of sadness At having to say goodbye to the teachers It’s really an honour to train with these people
They are twenty-first century masters And I feel like I’ve been training with the Tokyo Philharmonic Orchestra of the acupuncture world They’re dedicated, they practise all the time but they’re not serious They’re very fun loving people And we can always laugh and have a joke and tease each other Even when we’re studying Well, it’s Saturday night It’s my final night in Tokyo I’ve had a wonderful stay
I’ve been to the Toyohari Workshop for five days I’ve done some study, seen some old friends I’ve visited some sites Tonight I’m by the river because it’s
Summer Fireworks Festival So we’re going to watch the fireworks
And tomorrow I teach Bamboo And then I go straight to airport afterwards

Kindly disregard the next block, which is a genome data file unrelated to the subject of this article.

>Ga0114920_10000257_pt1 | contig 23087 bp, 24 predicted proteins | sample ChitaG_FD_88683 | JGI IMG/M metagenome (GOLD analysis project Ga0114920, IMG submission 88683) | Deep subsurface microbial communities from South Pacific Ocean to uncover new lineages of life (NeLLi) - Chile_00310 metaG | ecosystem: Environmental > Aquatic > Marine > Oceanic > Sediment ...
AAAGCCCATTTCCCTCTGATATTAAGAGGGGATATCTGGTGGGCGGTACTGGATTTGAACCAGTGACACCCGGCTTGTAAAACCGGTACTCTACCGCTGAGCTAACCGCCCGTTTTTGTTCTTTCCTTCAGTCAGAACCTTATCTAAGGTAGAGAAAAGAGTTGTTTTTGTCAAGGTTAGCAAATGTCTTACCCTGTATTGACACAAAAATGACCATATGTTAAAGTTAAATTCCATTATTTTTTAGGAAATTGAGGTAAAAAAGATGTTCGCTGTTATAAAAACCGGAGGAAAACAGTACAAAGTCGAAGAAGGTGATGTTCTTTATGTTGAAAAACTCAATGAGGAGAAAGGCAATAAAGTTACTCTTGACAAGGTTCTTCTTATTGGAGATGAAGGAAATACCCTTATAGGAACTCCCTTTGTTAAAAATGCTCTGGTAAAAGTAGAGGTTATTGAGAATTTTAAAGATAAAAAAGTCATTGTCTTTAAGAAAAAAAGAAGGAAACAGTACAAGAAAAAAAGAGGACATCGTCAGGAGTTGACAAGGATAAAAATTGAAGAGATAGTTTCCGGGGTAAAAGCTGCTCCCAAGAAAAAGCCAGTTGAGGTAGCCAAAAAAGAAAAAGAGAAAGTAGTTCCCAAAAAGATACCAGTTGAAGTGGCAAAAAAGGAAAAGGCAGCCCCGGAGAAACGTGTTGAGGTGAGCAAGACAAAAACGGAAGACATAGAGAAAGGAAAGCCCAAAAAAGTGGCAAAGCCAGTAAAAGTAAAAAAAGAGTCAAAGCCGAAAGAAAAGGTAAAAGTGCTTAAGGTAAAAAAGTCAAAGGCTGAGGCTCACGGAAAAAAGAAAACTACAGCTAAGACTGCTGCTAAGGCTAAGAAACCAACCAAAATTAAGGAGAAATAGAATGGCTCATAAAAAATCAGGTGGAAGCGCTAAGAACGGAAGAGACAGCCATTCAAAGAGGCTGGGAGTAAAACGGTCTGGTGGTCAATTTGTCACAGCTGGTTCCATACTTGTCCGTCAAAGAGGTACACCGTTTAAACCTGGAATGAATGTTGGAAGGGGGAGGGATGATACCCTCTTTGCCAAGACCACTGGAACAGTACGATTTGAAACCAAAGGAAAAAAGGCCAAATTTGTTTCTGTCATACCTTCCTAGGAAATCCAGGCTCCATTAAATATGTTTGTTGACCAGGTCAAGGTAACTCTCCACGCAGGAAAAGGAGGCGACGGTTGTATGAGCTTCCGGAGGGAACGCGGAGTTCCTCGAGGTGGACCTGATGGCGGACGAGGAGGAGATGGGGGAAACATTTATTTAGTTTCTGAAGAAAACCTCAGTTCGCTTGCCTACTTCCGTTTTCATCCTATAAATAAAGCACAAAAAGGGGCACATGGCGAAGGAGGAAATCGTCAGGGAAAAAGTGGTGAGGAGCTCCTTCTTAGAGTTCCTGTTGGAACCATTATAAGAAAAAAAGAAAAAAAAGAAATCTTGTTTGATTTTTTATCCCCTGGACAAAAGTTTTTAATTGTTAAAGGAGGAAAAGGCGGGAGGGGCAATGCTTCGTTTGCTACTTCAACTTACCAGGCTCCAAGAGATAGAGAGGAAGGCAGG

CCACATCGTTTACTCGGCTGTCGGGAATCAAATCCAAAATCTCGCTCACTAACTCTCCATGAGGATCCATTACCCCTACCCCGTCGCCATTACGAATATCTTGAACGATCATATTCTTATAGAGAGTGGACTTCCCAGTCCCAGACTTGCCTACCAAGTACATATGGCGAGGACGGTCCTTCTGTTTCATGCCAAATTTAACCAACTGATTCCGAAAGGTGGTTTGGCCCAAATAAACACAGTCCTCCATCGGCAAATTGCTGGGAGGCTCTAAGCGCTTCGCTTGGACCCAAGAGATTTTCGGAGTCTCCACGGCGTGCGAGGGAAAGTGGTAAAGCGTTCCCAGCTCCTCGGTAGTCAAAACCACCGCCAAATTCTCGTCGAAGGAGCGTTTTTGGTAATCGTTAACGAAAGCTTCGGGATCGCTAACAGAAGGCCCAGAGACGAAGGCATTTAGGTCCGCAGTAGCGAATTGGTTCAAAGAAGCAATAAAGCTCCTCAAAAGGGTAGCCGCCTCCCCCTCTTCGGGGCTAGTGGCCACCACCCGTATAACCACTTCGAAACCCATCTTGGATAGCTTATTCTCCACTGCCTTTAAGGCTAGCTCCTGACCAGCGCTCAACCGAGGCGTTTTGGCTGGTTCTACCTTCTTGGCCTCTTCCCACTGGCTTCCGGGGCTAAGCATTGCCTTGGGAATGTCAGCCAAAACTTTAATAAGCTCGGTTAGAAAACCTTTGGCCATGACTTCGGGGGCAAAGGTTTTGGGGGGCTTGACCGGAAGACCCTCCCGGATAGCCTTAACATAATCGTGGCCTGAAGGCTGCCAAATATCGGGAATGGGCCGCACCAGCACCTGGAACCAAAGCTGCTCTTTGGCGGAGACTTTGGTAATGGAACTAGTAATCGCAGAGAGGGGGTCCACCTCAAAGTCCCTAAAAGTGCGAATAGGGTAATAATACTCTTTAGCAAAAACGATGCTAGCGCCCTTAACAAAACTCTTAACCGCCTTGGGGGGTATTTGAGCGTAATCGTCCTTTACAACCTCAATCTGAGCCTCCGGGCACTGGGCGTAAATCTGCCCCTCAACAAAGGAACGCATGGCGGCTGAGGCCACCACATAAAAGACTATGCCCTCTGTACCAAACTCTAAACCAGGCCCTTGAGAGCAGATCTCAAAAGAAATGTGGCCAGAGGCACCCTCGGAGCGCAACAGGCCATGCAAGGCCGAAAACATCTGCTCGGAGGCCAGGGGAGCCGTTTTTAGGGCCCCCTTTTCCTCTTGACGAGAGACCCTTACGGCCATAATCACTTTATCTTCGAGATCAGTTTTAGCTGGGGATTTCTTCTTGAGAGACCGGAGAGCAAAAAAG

to fly home So it’s been a really wonderful trip

14 thoughts on “Toyohari in Japan – Training with the Blind Acupuncturists”

  1. I got major depression and insomnia, but was recovered by Toyohari acupuncture.
    The name of acupuncturist is Michio Murakami.
    Murakami Sensei helps me very well.

    On the other hands no drugs was effective for me, because almost drugs for depression made from  wrong theory.

    I want to inform people suffering from depression about Toyohari and danger of psychotropic drug.

    I made home page to notify them but it's difficult to get high rank on google search index.

    http://snailramp.net/depression/index_en.html

    As you know , by google guideline it's forbidden to write the link to one's homepage by hisself. If he breaks the rule, his site is deleted from search index of google.

    So I have few chance to inform my homepage.
    If you read my homepage and you feel good, please tell to your friends.